|An ounce of wit is worth a pound of sorrow.|
Richard BaxterOf Self-Denial.
|Que les gens desprit sont bêtes.|
What silly people wits are!
BeaumarchaisBarbier de Séville. I. 1.
|Good wits will jump.|
BuckinghamThe Chances. Act IV. Sc. 1. John ByromThe Winners. L. 39. CervantesDon Quixote. Pt. II. Ch. XXXVIII. SterneTristram Shandy.
| Aristotle said * * * melancholy men of all others are most witty.|
BurtonAnatomy of Melancholy. Pt. I. Sec. III. Memb. 1. Subsect. 3.
|We grant, although he had much wit,|
H was very shy of using it,
As being loth to wear it out,
And therefore bore it not about;
Unless on holy days or so,
As men their best apparel do.
ButlerHudibras. Pt. I. Canto I. L. 45.
|Great wits and valours, like great states,|
Do sometimes sink with their own weights.
ButlerHudibras. Pt. II. Canto I. L. 269.
|Votre esprit en donne aux autres.|
Your wit makes others witty.
Catherine IILetter to Voltaire.
| Dont put too fine a point to your wit for fear it should get blunted.|
CervantesThe Little Gypsy.
| I am a fool, I know it; and yet, Heaven help me, Im poor enough to be a wit.|
CongreveLove for Love. Act I. Sc. 1.
|His wit invites you by his looks to come,|
But when you knock, it never is at home.
CowperConversation. L. 303.
| Wit, now and then, struck smartly, shows a spark.|
CowperTable Talk. L. 665.
|Great wits are sure to madness near allied,|
And thin partitions do their bounds divide.
DrydenAbsalom and Achitophel. Pt. I. L. 163.
|Evn wits a burthen, when it talks too long.|
DrydenSixth Satire of Juvenal. L. 573.
| Wit will shine|
Through the harsh cadence of a rugged line.
DrydenTo the Memory of Mr. Oldham.
| Their heads sometimes so little that there is no room for wit; sometimes so long, that there is no wit for so much room.|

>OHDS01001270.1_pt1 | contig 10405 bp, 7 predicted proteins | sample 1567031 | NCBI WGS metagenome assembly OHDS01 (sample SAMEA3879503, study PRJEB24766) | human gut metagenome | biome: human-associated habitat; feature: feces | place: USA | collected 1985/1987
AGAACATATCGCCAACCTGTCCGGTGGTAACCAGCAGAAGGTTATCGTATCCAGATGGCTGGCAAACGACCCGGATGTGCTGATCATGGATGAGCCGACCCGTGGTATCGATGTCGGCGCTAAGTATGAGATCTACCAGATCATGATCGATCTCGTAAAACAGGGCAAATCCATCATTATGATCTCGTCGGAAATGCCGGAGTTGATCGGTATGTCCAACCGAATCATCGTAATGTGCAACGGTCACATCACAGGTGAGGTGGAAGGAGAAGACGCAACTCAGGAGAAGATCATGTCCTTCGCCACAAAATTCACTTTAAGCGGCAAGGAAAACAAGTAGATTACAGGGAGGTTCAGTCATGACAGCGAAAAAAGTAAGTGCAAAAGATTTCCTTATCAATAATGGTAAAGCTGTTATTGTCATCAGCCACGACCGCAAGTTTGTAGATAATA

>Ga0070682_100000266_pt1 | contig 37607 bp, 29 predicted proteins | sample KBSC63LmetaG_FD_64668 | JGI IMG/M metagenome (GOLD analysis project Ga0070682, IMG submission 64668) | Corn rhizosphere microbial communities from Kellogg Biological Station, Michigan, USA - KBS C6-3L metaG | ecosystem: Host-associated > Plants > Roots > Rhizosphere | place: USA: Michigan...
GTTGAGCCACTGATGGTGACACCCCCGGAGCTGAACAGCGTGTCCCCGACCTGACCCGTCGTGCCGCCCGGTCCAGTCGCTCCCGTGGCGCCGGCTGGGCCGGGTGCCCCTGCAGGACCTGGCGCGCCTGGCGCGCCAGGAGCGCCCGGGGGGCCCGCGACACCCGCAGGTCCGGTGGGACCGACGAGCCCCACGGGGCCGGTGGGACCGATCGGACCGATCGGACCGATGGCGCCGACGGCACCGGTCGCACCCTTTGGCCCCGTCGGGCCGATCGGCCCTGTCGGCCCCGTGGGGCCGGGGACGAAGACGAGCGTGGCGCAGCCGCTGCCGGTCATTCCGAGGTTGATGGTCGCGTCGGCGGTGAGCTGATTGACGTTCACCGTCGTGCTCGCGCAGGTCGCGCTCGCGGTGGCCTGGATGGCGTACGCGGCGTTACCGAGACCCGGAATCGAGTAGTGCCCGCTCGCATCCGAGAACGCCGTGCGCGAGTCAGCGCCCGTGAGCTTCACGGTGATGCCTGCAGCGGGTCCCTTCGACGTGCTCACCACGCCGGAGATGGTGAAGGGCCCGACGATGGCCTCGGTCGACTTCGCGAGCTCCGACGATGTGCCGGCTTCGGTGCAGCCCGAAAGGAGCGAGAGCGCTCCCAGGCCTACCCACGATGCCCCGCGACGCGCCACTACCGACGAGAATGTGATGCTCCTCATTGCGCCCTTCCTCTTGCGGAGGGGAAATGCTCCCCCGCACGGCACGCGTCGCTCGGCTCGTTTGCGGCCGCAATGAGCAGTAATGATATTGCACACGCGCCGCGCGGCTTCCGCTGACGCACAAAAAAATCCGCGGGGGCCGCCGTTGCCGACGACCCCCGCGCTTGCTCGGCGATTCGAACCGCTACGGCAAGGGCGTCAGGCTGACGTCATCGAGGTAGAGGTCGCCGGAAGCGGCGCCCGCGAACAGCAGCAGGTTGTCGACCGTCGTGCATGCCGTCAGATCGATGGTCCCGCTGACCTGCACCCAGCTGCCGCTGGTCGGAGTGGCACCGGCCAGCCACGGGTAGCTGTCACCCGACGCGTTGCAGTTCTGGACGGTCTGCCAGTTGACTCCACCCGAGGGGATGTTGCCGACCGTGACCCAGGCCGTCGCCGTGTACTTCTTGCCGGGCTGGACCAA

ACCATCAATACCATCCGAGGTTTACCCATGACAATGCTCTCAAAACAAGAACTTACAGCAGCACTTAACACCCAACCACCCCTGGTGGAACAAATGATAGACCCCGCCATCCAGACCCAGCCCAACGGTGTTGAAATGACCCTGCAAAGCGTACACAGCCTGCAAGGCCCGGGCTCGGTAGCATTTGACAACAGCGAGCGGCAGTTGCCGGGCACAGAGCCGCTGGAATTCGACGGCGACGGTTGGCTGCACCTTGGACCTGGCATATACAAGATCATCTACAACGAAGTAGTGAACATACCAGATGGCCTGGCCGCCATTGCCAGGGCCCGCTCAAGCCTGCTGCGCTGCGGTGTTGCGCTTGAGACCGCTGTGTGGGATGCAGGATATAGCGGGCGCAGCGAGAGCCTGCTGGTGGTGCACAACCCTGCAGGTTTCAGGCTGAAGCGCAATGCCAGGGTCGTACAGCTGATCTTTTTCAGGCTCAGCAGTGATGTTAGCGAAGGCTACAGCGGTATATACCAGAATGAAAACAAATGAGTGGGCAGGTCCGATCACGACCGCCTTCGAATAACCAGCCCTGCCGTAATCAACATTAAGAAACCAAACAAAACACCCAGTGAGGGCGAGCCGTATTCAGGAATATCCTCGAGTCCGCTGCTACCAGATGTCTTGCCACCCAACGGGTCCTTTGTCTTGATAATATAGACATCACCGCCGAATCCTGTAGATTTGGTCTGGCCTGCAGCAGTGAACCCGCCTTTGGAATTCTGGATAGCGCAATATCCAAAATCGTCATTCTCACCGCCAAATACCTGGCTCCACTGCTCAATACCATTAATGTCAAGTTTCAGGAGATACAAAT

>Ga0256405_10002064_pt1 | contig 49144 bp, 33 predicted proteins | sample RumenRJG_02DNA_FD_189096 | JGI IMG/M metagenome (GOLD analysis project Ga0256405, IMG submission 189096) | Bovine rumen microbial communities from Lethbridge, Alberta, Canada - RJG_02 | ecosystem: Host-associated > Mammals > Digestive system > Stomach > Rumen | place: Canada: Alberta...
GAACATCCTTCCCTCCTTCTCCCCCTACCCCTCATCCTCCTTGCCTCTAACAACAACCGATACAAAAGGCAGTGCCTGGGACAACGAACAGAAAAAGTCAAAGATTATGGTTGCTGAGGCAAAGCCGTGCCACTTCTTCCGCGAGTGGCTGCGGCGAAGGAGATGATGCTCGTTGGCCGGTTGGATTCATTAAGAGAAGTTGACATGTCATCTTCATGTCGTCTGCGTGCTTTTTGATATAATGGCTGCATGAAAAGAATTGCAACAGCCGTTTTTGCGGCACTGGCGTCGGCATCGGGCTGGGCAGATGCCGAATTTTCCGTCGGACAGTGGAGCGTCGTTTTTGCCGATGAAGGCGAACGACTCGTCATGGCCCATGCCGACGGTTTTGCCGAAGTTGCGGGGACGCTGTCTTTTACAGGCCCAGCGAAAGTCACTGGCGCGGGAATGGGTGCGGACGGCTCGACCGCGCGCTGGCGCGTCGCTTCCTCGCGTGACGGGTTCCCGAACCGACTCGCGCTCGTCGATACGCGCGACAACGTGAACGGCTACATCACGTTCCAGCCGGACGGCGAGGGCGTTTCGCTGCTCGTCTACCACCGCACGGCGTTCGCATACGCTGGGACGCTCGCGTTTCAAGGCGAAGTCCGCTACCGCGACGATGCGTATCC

FullerThe Holy and Profane States. Bk. IV. Ch. XII. Of Natural Fools. Maxim I.
|Mit wenig Witz und viel Behagen|
Dreht jeder sich im engen Zirkeltanz
Wie junge Katzen mit dem Schwanz.
With little wit and ease to suit them,
They whirl in narrow circling trails,
Like kittens playing with their tails.
GoetheFaust. I. 5. 94.
|As a wit, if not first, in the very first line.|
GoldsmithRetaliation. L. 96.
| Les beaux esprits lernen einander durch dergleichen rencontre erkennen.|
It is by such encounters that wits come to know each other.
Andreas GryphiusHorribilicribfax. Act IV. Sc. 7. VoltaireLetter to Thieriot, June 30, 1760, used the expression. See BüchmannGeflügelte Worte. Ed. 10. P. 123.
|Wit is the salt of conversation, not the food.|
HazlittLectures on the English Comic Writers. Lecture I.
|Wits an unruly engine, wildly striking|
Sometimes a friend, sometimes the engineer:
Hast thou the knack? pamper it not with liking;
But if thou want it, buy it not too deare
Many affecting wit beyond their power,